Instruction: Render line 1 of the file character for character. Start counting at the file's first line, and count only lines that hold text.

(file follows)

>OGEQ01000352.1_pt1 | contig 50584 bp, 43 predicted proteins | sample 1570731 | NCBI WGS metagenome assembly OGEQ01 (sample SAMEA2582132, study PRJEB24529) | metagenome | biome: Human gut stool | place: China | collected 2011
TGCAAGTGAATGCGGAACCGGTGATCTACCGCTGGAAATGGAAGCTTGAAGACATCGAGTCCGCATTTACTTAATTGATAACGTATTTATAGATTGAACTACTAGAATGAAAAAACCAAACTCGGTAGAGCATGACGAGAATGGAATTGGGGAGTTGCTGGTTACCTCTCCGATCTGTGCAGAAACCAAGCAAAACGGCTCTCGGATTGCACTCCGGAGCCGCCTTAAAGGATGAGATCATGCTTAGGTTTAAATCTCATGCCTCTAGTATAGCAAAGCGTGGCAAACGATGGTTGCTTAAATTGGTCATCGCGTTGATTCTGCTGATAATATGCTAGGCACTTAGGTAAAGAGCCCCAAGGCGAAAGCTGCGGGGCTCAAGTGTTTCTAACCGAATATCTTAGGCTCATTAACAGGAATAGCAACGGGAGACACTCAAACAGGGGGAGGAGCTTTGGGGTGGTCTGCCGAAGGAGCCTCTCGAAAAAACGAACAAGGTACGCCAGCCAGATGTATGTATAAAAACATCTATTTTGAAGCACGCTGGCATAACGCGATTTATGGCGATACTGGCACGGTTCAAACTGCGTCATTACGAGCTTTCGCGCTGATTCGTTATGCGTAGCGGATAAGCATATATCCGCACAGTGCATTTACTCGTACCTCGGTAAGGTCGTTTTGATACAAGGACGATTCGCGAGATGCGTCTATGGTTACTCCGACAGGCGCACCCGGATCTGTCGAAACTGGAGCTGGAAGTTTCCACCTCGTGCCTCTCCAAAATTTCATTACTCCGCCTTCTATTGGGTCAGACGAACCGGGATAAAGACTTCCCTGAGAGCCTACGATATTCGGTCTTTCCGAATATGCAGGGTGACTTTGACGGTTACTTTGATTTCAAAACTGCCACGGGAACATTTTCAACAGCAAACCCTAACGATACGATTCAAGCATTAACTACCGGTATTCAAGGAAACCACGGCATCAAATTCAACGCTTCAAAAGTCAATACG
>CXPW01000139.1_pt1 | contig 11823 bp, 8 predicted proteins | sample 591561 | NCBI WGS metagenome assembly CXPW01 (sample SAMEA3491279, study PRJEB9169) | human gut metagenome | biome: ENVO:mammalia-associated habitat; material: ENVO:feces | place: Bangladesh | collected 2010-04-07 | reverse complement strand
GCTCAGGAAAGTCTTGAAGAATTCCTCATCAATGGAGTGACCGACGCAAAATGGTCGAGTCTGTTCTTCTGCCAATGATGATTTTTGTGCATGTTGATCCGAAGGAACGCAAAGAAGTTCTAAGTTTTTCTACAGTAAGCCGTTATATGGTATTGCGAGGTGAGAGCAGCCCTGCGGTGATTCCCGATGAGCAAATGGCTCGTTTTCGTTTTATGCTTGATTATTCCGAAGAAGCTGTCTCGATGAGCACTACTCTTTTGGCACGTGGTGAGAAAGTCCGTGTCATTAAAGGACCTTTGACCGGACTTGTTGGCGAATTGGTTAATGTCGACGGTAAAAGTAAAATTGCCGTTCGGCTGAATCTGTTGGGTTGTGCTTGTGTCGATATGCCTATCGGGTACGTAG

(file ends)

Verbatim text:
>OGEQ01000352.1_pt1 | contig 50584 bp, 43 predicted proteins | sample 1570731 | NCBI WGS metagenome assembly OGEQ01 (sample SAMEA2582132, study PRJEB24529) | metagenome | biome: Human gut stool | place: China | collected 2011